• Priyanka Sofia
    3.5 starsSuch mixed feelings. The writing’s gorgeous in places; she tackles important themes such as sexual violence, race, identity, eating disorders. This book is going to haunt me for a while. At the same time, Gurba comes across as arrogant and nasty towards other women. Too many women are labelled ‘bitches’ and criticised. I will finish this one but I’m tired. I’m tired of women talking about how badly women are treated by society ...
  • Lisa
    What a great memoir—it's all voice, but it's an incredibly strong and engaging voice, honest and brutal and super funny. /there were so many good moments of recognition about the ways the exterior world knocks up against the world in your head if you're a particular sort of smart, restless, impatient woman, and Gurba has a pitch-perfect tone for telling you all about it—sort of in between a glint in her eye and a punch on the arm. Really real...
  • Miriam
    Can I give this six stars? I want to. Nah, I need to - just a few pages in, I knew I'd found my queer intersectional feminist manifesto. Mean is whip-smart, hard-hitting, wildly fun. and totally punk. Thanks for being a fucking rock star, Myriam.I would write a proper review, but all I really want to say is read it. It's important.
  • kelly
    This is a doozy of a book. It's a non-linear narrative, opening with a violent account of a woman being raped and murdered in a park. Gurba then switches to a host of different topics that are seemingly unrelated to the first but yet still interesting: growing up as a mixed race Chicana, having a family member with mental illness, discovering her identity as a lesbian. Later in the book we discover that the attacker referenced in the first part i...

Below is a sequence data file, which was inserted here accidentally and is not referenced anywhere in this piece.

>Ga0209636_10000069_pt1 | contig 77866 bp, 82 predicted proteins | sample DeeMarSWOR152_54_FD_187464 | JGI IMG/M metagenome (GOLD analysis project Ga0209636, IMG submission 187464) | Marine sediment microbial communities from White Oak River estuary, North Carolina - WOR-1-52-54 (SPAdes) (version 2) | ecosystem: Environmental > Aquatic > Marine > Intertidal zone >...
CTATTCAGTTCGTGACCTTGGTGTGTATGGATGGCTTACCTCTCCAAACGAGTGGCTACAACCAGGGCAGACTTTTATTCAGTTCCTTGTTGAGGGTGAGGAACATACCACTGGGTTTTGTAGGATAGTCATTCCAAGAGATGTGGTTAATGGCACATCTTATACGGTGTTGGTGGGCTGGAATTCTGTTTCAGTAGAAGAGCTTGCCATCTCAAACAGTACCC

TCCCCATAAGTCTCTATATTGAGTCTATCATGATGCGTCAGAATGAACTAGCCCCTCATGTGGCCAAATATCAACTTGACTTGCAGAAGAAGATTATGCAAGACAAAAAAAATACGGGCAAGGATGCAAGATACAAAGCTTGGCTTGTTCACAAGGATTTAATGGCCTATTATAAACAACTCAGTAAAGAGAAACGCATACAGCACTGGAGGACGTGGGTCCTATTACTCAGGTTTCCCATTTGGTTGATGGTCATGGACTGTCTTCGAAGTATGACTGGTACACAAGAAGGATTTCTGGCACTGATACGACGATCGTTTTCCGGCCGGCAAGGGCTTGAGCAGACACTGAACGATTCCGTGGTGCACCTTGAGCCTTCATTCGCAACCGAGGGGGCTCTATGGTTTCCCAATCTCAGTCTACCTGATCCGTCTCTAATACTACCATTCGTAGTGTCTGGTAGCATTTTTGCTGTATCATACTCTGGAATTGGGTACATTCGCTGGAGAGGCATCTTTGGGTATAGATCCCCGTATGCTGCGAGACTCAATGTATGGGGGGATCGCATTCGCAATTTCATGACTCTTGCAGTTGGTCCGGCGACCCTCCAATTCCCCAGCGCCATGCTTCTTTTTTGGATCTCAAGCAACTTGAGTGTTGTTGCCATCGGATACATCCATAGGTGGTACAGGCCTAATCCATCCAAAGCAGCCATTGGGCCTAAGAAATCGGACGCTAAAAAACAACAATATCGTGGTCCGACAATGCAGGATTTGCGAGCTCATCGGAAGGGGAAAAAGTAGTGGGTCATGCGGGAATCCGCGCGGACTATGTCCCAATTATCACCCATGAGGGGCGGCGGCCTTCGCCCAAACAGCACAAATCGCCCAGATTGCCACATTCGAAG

• Sara
    Gurba opens her memoir (?) with a horrific vignette of a woman being beaten to death and raped. This is her jumping off point to prove to us that her meanness is borne of political need as a woman of color. And, okay, some of my feelings about all this are clearly my own thing--I'm sensitive and don't like meanness, which perhaps comes out of my white privilege as Gurba suggests, but also I did something I shouldn't have done as a reader--I Googl...
  • Lisa Eirene
    I'm unsure of how I feel about this book.First, I liked the writing style. It was poetic and stream of consciousness-esque, there was some really powerful and beautiful writing in there.Second, I think the memoir takes on a lot of important topics--racism, culture, sexual assault, harassment, GLBT issues, anorexia, family, recovery and death. "The privilege of surviving doesn't feel good. It makes me feel guilty."But the reason I feel so torn abo...
  • Kate Olson
    This book blew. me. away. One minute I was cringing away from the graphic descriptions of sexual assault and the next I was chuckling at the brilliant word play Gurba throws down. This is one of those books that make me feel like I'm not quite cool or smart enough ~ it humbled me and had my brain whirring in overdrive. Hands-down the best book on rape culture I have ever read, but it breaks my heart that I need to have a favorite book about rape....
  • l.
    I have issues with Gurba. Primarily with how she is flippant about traumas that are not her own. This memoir is still worth reading though. I'll be thinking about it for some time.
  • Erik Caswell
    I could gush over this book forever. an instant favorite. I love the short sections, the meandering musings, the super sharp and irreverent insights and observations into whiteness and patriarchy heteronormativity and rape culture and how all these things weave into one another. the power of this and writing like this is that "sociology" and whatever you want to call it is made concrete in peoples lives. there are tiny paragraphs that read more l...
  • christa